Renewable Fuels study of blocked carbon pipeline impact on corn price

By O. Kay Henderson (Radio Iowa)

A study commissioned by the renewable fuels industry suggests corn prices in Iowa would drop significantly if carbon capture pipelines are not built in Iowa.

“It’s like asking a farmer, a corn farmer on the corn side of their equation to take an 85% pay cut,” Shaw said during an online news conference this morning.

New federal tax credits are available for proposed pipelines that would capture carbon from Midwest ethanol plants and ship the carbon to underground storage in North Dakota and Illinois. “We are now looking at Iowa being the only…state on the map where there is still an active effort to derail these projects,” Shaw said.

A bill in the Iowa House would establish new steps pipeline developers would have to clear. Most notable is a requirement that property owners along 90% of a pipeline’s route voluntarily let developers have access to their land. The study found the price for corn could plummet by as much as 80 cents per bushel if carbon capture pipelines are connected to ethanol plants elsewhere, but not in Iowa. The Iowa Renewable Fuels Association is asking its members to lobby House members to vote against the bill.

Tim Recker, a corn farmer from Arlington, spoke during today’s news conference. He called carbon pipelines the next step for the ethanol industry.

“If we don’t find favor in getting CO2 transported, I’m going to be shipping corn to my neighboring states or I’m going to be putting a lot more corn on the river system — an 80 year old lock and dam system, our rail sytem or trucking it a lot farther than I do today,” he said “and to me, that’s going backwards in our industry, not forward.”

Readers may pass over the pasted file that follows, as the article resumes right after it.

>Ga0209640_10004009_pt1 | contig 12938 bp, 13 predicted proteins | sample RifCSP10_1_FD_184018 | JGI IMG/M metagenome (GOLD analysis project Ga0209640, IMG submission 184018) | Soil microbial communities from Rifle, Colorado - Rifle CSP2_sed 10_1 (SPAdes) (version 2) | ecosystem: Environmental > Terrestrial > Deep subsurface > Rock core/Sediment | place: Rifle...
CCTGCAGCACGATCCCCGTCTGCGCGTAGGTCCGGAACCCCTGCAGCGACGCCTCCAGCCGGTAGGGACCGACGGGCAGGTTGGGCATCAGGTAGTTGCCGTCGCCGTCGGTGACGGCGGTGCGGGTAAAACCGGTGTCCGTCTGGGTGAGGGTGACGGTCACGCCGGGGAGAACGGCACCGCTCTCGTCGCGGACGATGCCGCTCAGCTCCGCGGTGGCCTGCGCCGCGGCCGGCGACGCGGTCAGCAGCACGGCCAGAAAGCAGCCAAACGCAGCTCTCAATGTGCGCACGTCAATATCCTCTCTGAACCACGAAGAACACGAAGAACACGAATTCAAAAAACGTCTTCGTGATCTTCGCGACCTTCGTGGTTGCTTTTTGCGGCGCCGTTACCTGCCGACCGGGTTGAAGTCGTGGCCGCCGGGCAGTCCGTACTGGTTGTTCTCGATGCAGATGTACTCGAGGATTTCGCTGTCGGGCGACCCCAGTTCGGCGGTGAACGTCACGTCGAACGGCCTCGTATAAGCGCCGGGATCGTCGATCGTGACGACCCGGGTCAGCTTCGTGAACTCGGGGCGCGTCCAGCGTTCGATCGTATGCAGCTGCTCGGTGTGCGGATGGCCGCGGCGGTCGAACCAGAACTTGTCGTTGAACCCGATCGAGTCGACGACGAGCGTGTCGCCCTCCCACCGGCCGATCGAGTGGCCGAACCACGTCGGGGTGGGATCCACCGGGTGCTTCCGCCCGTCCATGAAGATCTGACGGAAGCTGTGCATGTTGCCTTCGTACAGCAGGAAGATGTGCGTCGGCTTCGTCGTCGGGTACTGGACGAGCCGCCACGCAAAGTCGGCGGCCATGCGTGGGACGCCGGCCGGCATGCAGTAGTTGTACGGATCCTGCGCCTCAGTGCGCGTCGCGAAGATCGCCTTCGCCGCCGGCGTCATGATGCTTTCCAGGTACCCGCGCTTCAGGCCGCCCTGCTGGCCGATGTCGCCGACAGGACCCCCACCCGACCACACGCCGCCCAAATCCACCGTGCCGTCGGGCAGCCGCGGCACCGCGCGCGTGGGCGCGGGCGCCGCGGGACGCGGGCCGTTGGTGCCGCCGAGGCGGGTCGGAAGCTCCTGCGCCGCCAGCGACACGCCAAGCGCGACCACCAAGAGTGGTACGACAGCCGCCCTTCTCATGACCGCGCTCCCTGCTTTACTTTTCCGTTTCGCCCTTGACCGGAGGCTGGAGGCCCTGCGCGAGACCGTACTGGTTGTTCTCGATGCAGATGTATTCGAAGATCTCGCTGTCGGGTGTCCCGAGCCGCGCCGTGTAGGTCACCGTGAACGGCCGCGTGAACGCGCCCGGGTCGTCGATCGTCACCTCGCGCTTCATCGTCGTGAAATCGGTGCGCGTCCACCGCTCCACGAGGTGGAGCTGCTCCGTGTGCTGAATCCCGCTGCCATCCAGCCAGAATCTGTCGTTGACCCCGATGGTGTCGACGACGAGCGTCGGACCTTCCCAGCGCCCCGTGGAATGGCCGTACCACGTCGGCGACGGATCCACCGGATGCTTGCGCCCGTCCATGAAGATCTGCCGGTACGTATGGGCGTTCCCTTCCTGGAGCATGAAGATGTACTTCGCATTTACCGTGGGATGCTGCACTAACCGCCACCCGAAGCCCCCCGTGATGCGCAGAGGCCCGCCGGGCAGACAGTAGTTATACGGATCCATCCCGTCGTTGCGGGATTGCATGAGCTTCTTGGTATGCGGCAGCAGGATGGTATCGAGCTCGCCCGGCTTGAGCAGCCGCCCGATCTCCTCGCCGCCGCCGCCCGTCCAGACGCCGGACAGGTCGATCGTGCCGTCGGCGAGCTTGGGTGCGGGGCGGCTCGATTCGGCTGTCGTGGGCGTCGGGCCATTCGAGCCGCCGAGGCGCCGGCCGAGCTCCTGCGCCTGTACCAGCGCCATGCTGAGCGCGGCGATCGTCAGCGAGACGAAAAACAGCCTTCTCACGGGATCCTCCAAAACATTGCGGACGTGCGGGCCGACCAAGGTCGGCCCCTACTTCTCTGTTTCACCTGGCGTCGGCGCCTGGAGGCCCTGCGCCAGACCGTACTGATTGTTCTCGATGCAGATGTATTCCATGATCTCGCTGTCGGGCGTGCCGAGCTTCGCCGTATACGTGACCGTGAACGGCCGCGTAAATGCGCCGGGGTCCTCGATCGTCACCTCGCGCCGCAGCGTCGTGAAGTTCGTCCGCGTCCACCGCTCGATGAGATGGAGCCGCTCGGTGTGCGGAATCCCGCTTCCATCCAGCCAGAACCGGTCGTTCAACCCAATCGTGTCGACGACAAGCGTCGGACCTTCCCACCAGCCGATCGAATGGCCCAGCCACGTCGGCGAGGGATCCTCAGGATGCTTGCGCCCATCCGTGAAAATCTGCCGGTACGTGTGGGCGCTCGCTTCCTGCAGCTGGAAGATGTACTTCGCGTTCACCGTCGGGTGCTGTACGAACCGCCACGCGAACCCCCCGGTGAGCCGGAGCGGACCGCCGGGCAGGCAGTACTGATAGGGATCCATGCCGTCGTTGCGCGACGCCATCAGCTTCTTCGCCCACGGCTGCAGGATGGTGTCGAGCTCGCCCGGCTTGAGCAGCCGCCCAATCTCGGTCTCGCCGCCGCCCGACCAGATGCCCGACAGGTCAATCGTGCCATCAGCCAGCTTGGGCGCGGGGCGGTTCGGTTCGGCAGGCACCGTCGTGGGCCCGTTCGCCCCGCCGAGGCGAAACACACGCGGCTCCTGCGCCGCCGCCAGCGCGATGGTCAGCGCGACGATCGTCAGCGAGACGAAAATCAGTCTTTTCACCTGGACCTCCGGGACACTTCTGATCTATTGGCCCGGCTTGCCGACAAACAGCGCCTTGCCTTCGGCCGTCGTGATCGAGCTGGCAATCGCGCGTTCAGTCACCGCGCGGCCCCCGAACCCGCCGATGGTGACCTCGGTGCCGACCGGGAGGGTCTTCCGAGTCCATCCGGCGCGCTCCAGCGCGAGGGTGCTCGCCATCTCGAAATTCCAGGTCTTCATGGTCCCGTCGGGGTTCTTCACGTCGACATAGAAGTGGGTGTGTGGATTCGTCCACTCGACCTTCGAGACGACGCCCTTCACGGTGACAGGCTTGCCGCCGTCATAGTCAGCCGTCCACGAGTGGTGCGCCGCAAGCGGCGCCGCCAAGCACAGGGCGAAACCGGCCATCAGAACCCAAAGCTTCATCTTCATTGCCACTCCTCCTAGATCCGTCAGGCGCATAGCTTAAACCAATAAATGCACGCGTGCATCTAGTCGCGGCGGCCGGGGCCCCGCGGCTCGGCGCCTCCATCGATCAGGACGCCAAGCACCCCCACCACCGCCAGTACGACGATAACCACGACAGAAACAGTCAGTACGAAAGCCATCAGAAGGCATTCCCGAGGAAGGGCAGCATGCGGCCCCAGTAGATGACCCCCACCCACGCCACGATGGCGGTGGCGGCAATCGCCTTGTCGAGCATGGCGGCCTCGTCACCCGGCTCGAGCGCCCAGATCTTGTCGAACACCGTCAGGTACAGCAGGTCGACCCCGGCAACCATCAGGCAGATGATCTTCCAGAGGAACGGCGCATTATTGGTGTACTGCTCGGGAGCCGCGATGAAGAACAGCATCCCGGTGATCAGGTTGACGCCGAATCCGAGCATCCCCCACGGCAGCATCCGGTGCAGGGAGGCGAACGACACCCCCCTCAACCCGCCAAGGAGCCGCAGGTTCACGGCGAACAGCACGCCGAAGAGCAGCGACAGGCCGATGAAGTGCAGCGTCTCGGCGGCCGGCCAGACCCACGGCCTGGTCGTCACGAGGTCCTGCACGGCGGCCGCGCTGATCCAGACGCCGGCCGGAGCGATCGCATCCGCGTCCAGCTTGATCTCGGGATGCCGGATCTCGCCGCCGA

Shaw cited part of the study which found just 6% of Iowa field corn currently leaves the state without having value added either by being used to make ethanol, fed to livestock or converted to industrial use. “If we don’t align ourselves to be profitable under the current policy and market conditions and we let the ethanol production migrate out to those areas that do, the study found…44% of our corn would leave this state without having any value added to it,” Shaw said.

Key Republican lawmakers who have proposed new regulations for the pipelines say they’re defending the rights of landowners who don’t want their land seized through the government’s eminent domain process. Other pipeline opponents question the safety of the pipelines and whether capturing carbon from ethanol plants is among the best ways to reduce greenhouse gases.


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